There’s a September 2014 Boston.com article on Northeastern University and how it broke the top-100 in the US News & World Report of colleges and universities. The summary goes something like this: Northeastern’s former president, Richard Freeland, inherited a school that was a poorly endowed commuter school. In the modern environment, that leads you to a death spiral. A low profile leads to low enrollments, which leads to low income, which leads to an even lower profile.
The solution? Crack the code to the US News college rankings. He hired statisticians to learn the correlations between inputs and rankings. He visited the US News office to see how they built their system and bug them about what he thought was unfair. Then, he “legally” (i.e., he didn’t cheat or lie) did things to boost the rank. For example, he moved Northeastern from commuter to residential school by building more dorms. He also admitted a different profile of student that wouldn’t the depress the mean SAT score and shifted student to programs that were not counted in the US News ranking (e.g., some students are admitted in Spring admissions and do not count in the US News score).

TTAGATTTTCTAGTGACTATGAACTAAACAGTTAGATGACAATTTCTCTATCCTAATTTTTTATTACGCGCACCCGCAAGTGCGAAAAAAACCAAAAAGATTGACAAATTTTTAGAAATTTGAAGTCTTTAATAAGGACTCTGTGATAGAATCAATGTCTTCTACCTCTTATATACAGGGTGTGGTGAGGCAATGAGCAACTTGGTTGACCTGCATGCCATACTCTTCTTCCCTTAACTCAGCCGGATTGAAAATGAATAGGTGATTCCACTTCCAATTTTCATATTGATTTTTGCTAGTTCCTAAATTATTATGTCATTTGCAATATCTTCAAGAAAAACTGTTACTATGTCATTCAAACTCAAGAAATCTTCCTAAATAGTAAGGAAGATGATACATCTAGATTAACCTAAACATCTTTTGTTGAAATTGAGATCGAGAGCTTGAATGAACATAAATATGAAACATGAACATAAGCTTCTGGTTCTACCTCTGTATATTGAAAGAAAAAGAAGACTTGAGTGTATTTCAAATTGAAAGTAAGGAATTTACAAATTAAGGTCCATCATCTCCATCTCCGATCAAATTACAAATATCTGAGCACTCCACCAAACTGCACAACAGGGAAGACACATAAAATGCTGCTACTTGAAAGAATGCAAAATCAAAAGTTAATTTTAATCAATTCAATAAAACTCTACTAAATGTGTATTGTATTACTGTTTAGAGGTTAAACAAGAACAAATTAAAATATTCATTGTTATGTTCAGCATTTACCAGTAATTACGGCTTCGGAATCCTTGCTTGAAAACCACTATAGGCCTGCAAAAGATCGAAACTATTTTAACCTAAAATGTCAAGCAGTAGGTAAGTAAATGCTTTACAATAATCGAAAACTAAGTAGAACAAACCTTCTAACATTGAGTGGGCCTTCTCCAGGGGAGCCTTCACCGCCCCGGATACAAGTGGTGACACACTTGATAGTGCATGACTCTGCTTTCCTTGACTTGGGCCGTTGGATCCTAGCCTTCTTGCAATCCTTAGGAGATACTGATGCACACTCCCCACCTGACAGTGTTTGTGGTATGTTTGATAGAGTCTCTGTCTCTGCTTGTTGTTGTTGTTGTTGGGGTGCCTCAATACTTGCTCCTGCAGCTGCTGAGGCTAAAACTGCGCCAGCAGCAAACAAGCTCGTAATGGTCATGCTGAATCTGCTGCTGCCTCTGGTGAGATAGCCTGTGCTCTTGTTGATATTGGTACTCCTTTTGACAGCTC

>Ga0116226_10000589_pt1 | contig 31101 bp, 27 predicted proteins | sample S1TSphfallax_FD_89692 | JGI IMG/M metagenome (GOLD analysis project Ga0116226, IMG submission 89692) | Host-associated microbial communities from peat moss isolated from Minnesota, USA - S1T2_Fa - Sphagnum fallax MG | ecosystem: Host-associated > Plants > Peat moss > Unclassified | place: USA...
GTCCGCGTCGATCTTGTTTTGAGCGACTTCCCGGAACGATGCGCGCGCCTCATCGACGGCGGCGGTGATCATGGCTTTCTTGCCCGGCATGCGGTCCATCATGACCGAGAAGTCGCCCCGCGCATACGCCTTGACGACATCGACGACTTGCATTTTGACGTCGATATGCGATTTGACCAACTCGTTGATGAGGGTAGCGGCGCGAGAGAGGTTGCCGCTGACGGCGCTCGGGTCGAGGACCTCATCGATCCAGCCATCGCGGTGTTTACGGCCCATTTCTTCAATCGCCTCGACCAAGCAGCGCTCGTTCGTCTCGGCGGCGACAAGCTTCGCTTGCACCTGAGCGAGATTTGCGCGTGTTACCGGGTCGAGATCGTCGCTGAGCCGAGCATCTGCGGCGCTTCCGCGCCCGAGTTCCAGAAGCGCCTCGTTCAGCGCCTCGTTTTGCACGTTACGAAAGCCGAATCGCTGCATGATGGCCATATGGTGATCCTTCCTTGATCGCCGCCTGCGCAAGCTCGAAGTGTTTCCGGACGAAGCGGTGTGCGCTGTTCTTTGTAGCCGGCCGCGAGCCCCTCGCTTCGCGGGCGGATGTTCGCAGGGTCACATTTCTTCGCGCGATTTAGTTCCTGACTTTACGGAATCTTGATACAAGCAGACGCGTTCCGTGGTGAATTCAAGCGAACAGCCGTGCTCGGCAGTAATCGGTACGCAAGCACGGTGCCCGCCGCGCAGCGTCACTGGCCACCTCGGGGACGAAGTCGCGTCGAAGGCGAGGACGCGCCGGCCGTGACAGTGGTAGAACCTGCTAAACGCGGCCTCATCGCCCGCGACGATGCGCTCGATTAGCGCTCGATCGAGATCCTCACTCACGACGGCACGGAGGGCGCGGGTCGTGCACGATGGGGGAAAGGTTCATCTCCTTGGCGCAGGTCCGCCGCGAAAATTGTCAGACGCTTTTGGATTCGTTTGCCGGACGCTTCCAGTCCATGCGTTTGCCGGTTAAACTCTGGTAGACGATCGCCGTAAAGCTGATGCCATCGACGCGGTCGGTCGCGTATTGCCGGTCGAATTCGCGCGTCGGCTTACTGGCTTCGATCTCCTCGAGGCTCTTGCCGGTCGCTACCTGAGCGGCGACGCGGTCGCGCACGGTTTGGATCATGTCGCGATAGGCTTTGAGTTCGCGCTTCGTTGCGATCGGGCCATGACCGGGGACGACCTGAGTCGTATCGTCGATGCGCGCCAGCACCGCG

Comments: 1. In a way, this is admirable. If the audience for higher education buys into the rankings and you do what the rankings demand, aren’t you giving people what they want? 2. The quote in the title of the post is from Michael Bastedo, a higher ed guru at Michigan, who is pointing out that rankings essentially reflect money. If you buy fancier professors and better facilities, you get better students. The rank improves. 3. Still, this shows how hard it is to move. A nearly billion dollar drive moves you from a so-so rank of about 150 to a so-so rank of about 100-ish. Enough to be “above” the fold, but not enough to challenge the traditional leaders of higher ed.